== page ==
It might be hard to stay optimistic about the future of city centres with the Omicron variant once more causing concern. Yet, not too long ago London was back to full swing. Coffee shops were buzzing again, bars and restaurants were full and office workers were playing tube tetris each morning. This shouldn’t feel like a distant memory, as we will overcome this variant like we have done with previous ones.
But the problem is that London is currently a three-day city. At the beginning of December, the number of workers returning to offices had soared by over 30 per cent compared to September. Most of them, however, are only coming in on Tuesday, Wednesday And Thursday, gaining themselves an unfortunate acronym. The tail ends of the week find many offices just as empty as they were in 2020.
Some might think this isn’t a problem, and that instead, the new hybrid working is the best of both worlds. People can mingle in the office for three days, swapping news, creating ideas and building relationships, and spend the other two doing deskwork at home allowing for uninterrupted thinking time and saving on travel. Others might point out that it isn’t really anything new: anyone who visited the Square Mile at the weekend even a few years ago would have found it eerily quiet.
But in the longer term, the economic effects of maintaining a central business district that is deserted for two thirds of the week don’t stack up. In London, institutional investors – your pension, your bank and your insurer – are the largest landlords. Making sure the city isn’t a ghost town affects everyone, from your favourite coffee shop to these same institutions.
It is pointless to pretend that everything will go back to the way it was. But it’s also questionable whether we want it to. Fortunately, there is a solution.
Getting workers back into the office is only part of the answer. It’s an important part, which is why over half the capital’s new office constructions have been refurbishments. Businesses have realised that it’s not just about having a canteen. Offices need to be tempting spaces that people want to be in: well-connected, fully integrated environments that promote productivity and safeguard well-being. But looking longer term, developers are starting to re-imagine what cities might be for.
Placemaking – reimagining public spaces so they strengthen connections with the people who inhabit them – can sound like a nebulous concept. The reality is, though, that for investors it is also delivering real returns. Research shows that spending an extra 50 per cent on placemaking can boost land values by 25 per cent overall. Creating attractive environments can see hard returns in terms of higher footfall and higher rental values. But there is an additional bonus here; impact investing is also booming. The last decade has seen a 520 per cent increase in the social bond market and there is widespread evidence of a massive wave of interest in the social and sustainable finance market, all of which intersects with placemaking.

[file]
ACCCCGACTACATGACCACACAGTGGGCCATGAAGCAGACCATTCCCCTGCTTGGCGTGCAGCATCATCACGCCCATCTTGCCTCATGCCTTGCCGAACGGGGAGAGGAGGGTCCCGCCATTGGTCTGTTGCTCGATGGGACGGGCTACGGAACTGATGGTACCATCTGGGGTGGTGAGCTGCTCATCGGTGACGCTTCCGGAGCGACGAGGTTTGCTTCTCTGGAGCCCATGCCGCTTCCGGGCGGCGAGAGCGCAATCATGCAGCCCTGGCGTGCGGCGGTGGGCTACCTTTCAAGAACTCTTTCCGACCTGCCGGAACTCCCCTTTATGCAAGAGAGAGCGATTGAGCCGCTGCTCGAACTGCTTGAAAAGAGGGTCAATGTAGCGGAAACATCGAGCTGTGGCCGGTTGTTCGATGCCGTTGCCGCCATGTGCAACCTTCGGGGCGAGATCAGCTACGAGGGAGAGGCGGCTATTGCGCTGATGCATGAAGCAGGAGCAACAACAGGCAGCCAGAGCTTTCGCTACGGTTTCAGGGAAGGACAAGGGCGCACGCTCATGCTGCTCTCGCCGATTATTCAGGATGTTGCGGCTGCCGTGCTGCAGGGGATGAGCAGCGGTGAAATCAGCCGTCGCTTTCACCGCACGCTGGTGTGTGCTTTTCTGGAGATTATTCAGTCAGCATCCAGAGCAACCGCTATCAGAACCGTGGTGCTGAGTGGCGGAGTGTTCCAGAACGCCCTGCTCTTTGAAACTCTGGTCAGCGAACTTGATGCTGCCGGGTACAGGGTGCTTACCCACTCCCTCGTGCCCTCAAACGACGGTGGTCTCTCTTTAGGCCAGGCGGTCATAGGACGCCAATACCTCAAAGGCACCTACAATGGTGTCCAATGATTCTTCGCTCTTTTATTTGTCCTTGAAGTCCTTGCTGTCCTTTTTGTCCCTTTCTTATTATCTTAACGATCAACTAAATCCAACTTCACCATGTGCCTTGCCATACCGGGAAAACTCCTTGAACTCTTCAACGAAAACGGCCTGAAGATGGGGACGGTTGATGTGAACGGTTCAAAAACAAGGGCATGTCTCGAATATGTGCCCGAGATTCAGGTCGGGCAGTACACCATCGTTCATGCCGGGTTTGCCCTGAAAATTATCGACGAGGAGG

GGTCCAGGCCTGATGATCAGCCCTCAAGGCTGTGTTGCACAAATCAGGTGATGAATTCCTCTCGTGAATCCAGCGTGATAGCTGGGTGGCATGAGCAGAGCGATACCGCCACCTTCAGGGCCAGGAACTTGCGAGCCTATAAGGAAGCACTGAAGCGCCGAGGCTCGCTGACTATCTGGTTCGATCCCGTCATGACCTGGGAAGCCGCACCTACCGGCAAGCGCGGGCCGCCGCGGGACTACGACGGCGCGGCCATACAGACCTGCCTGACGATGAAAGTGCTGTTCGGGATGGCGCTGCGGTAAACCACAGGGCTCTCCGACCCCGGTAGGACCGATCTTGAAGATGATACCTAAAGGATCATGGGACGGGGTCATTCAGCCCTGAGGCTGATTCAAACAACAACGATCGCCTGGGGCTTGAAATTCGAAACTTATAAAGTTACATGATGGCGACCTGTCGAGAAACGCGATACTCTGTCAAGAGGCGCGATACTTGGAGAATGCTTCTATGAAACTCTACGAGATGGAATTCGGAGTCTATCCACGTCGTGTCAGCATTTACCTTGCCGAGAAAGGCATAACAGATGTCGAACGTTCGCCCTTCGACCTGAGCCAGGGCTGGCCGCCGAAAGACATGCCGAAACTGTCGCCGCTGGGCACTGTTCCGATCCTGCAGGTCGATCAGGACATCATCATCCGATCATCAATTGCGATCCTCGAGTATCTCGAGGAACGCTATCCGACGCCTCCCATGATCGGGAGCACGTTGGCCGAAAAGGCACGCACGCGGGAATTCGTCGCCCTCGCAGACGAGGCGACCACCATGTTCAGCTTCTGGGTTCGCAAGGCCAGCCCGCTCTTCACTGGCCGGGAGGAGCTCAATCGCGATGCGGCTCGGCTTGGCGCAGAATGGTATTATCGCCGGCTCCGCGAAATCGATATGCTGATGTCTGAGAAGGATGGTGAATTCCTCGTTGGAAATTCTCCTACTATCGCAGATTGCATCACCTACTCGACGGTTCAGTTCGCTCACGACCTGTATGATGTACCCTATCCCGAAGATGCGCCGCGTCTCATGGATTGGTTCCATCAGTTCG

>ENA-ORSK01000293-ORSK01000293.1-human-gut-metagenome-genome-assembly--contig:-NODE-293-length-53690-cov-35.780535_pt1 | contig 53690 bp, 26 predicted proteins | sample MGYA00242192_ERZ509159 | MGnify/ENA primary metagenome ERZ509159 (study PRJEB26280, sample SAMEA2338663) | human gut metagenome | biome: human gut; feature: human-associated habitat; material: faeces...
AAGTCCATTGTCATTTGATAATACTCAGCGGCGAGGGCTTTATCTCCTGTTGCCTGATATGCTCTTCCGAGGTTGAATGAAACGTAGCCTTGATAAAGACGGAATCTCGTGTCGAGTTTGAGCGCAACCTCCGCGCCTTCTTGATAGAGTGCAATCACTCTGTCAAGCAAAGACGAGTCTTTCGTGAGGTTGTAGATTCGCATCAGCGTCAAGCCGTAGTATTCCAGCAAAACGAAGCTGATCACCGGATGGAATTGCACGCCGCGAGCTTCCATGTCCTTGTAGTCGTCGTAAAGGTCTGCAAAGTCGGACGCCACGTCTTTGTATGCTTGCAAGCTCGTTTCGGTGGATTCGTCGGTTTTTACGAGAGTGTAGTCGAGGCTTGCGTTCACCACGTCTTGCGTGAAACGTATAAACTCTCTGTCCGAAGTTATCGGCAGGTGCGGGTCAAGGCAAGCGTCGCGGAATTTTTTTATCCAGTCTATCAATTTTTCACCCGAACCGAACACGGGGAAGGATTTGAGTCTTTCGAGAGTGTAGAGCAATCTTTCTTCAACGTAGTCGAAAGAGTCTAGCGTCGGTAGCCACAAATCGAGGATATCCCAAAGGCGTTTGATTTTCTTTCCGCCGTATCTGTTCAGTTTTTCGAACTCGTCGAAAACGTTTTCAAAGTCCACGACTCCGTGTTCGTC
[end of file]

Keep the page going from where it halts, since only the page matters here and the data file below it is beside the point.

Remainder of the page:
Increasingly it looks like we are reaching a perfect nexus for creating the cities of the future. Mixed use developments are creating hybrid urban environments where people can – to coin a great phrase from British Land – work, live and play. Metropolitan spaces are being reimagined as genuine communities. Professor Carlos Moreno’s vision of the “15-minute city”, a place where you can reach work and other daily facilities with a short walk or cycle, has caught the imagination of planners and developers alike.
Finally, there is more capital than ever before looking for a home with strong ESG credentials. Alongside that we have technological developments that will make cities quieter, cleaner and more connected. Already in London we have hubs like Canary Wharf, Battersea and King’s Cross which are pioneering a new way of using the landscape.
But this isn’t even a new idea. For most of its 2000-year history, the city of London was what we would call a hybrid city. In the 1600s it was home to 3 per cent of the entire population of the UK. Bringing people together – merchants, traders, artisans, and all the allied professions that supported them – in the place where they lived was what created the beginnings of the bustling metropolis we know today. This is not about creating a new way of living, but refining one that is centuries old. After all, it is worth remembering that some of the world’s greatest financial institutions started in coffee shops.